ECH: I think that for many women, the path has not been very clear if you weren’t following the prescribed “get married, have kids” route. If you were in a bad relationship, you tried to tough it out so that you wouldn’t have to admit failure. Life is so much more complicated when you start claiming autonomy. A lot of women are still looking for Prince Charming. I know that I was, and I kept making choices that led to sadness. Part of the journey of these poems is learning how to be whole.
SL: There is also an element of the working-class in the poems. We are not seeing the glamour and glitz of New York or the prosperous rural landowners. Instead, we see the struggle of everyday people just trying to keep food on the table, shoes on the feet, and a roof over it all. In fact, in one poem, you raise garbage men to the level of deities. Do you think there is a connection between class issues and the speaker’s journey? Do you align yourself with other working-class writers?
ECH: This is an interesting subject. I’ve never really thought about the issue, but I do come from the first white collar household in a lineage of blue collar households. My family was a success story because my father worked very hard to put us in better and better circumstances. It was never in doubt that I would go to college, but I’ve never had a clear vision of a career path. I just wanted to write, and so if that meant that I had to work as a temp in New York City, or as a high school English teacher (hoping to use summer vacation to write), or as an arts administrator (so that I wouldn’t lose my connection to the arts but could still support myself), well then I was okay with it. Living in Alaska, you quickly learn to be adaptable to whatever job opportunities arise, because your dream job probably doesn’t exist here in quite the same form it has in the lower-48.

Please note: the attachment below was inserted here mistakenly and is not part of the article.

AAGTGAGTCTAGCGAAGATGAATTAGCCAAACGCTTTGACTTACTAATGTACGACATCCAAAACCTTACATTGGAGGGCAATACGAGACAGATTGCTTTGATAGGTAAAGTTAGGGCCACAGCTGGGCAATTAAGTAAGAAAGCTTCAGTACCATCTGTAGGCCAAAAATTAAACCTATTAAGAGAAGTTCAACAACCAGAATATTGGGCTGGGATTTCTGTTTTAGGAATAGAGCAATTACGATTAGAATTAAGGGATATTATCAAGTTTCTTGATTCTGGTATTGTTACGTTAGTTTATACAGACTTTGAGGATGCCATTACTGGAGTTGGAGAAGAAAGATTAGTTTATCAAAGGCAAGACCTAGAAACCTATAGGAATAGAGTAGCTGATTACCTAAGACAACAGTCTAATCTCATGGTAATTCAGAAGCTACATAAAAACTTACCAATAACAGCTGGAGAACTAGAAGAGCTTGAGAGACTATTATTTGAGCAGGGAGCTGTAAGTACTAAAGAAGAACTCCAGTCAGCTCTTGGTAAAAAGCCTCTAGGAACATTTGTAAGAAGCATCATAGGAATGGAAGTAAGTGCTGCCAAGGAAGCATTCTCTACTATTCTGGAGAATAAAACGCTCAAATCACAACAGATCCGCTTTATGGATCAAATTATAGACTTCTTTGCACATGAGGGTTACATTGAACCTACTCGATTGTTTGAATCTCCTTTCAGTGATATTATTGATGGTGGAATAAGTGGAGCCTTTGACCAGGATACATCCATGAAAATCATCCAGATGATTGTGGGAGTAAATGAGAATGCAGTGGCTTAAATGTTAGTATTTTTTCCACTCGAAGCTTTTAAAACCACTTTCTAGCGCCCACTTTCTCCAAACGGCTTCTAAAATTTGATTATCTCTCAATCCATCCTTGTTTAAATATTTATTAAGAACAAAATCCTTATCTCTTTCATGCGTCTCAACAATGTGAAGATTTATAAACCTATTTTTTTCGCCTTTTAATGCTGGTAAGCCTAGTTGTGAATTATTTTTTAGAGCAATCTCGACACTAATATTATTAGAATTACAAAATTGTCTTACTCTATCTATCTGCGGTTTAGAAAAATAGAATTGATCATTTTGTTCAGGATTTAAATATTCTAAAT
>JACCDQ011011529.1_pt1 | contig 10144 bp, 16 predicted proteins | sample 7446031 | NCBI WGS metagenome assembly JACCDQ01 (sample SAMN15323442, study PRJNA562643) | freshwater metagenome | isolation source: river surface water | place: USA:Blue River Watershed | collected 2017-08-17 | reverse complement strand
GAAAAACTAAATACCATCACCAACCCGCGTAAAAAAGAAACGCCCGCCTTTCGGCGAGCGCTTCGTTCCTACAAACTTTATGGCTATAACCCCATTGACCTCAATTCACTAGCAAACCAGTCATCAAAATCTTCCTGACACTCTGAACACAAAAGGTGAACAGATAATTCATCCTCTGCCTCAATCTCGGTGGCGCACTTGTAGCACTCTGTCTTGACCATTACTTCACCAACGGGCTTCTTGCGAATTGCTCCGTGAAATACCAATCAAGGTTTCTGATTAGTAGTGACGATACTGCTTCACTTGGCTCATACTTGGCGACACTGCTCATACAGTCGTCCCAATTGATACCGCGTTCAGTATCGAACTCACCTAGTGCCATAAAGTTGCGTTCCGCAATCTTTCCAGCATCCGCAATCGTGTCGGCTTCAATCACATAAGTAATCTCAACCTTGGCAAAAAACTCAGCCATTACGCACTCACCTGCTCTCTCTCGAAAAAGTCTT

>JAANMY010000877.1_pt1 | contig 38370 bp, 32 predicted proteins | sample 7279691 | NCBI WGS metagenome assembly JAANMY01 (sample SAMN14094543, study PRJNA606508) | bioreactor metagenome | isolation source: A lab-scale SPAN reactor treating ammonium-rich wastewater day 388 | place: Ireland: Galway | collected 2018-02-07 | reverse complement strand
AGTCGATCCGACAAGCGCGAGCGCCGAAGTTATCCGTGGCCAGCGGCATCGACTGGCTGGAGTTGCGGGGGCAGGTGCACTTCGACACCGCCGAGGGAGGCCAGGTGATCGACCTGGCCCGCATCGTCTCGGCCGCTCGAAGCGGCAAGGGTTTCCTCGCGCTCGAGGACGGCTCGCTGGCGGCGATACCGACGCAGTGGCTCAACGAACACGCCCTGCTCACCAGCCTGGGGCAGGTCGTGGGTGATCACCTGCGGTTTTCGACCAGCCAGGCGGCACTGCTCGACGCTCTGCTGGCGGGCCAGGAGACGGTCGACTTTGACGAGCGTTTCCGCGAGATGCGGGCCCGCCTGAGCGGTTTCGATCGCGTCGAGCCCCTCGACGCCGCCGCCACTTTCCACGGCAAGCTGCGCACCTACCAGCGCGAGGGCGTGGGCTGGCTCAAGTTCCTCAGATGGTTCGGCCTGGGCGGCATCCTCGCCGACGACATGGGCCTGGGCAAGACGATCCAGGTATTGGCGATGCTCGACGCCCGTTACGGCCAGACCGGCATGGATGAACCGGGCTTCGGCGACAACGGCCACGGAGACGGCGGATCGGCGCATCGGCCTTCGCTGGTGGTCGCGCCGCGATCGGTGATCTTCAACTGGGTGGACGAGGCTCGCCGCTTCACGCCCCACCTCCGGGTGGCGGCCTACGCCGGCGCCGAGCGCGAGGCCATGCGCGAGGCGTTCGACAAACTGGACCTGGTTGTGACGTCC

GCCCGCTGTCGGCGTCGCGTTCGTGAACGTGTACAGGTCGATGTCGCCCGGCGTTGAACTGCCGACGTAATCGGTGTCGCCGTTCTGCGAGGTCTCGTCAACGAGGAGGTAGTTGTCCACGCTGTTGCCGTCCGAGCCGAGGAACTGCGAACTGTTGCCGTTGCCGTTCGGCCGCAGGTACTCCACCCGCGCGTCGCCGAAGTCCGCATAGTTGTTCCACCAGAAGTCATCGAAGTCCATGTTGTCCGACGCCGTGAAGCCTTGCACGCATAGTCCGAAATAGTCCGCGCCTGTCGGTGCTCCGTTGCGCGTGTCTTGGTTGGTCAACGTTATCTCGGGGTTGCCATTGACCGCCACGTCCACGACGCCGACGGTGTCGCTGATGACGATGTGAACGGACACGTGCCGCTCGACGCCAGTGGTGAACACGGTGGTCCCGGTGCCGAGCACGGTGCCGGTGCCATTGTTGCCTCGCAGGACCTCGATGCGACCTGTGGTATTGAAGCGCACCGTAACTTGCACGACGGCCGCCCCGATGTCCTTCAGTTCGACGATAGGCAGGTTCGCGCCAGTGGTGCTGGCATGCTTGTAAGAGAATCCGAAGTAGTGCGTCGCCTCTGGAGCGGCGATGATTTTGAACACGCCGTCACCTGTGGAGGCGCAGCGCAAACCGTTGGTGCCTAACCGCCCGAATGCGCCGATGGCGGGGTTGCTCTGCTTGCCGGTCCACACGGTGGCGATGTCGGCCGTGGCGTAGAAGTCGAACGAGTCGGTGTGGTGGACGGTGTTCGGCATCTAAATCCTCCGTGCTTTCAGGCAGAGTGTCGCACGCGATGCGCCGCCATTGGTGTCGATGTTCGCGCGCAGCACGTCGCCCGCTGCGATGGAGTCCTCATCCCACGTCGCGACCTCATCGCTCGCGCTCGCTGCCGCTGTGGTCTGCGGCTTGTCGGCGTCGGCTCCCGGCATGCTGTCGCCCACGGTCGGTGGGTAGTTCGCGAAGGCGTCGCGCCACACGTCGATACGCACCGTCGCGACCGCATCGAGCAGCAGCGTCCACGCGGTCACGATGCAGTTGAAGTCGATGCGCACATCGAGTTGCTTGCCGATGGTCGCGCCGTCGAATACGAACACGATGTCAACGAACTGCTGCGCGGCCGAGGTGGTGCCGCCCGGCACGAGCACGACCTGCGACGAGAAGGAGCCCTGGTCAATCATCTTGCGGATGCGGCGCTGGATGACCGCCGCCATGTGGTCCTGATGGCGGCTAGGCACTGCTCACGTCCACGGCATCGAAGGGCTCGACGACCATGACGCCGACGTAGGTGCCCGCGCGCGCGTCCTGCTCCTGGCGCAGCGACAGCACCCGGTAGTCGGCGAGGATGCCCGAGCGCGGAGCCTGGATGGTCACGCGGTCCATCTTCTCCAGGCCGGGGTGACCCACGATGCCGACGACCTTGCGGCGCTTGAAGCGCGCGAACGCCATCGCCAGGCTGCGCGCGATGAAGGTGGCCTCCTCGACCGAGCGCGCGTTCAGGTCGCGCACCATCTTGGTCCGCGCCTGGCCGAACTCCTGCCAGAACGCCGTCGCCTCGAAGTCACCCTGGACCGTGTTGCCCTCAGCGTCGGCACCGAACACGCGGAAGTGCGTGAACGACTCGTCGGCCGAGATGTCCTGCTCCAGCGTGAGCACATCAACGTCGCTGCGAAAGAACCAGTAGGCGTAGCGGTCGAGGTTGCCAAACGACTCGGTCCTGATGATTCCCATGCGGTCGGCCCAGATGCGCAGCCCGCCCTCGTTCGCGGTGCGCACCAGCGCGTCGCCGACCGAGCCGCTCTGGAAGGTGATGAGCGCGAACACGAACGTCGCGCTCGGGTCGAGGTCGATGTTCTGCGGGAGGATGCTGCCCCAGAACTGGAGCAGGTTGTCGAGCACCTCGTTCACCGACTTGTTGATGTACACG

SL: At the individual poem level, you move easily between narrative and lyric, often melding the two. Would you say a bit about your writing process? Do you have a comfort zone in terms of style or form (line lengths, stanza breaks, etc.)? Do you consciously set out to write poems of varying styles?
ECH: Most of my poems arise from an image, the windows in a diner weeping with condensation, a truckload of butchered pigs. Sometimes from a line that seems gifted to me, “a small bird needs a small branch.” I am attracted to brief lyric poems, drop in with a gorgeous image and get out before I mess it up with too much thought. As I look over my work, I realize that I’m much more physical than cerebral. Things happen in my poems. For the most part they are peopled and tangible. With the new collection that I’m working on, I am spending a lot more time experimenting with form, different line lengths, prose poetry. And still, as I read over these new poems, I find that for the most part they are about the physical world, rather than philosophy or the speaker’s ruminations. I guess I just like poems that get their hands dirty.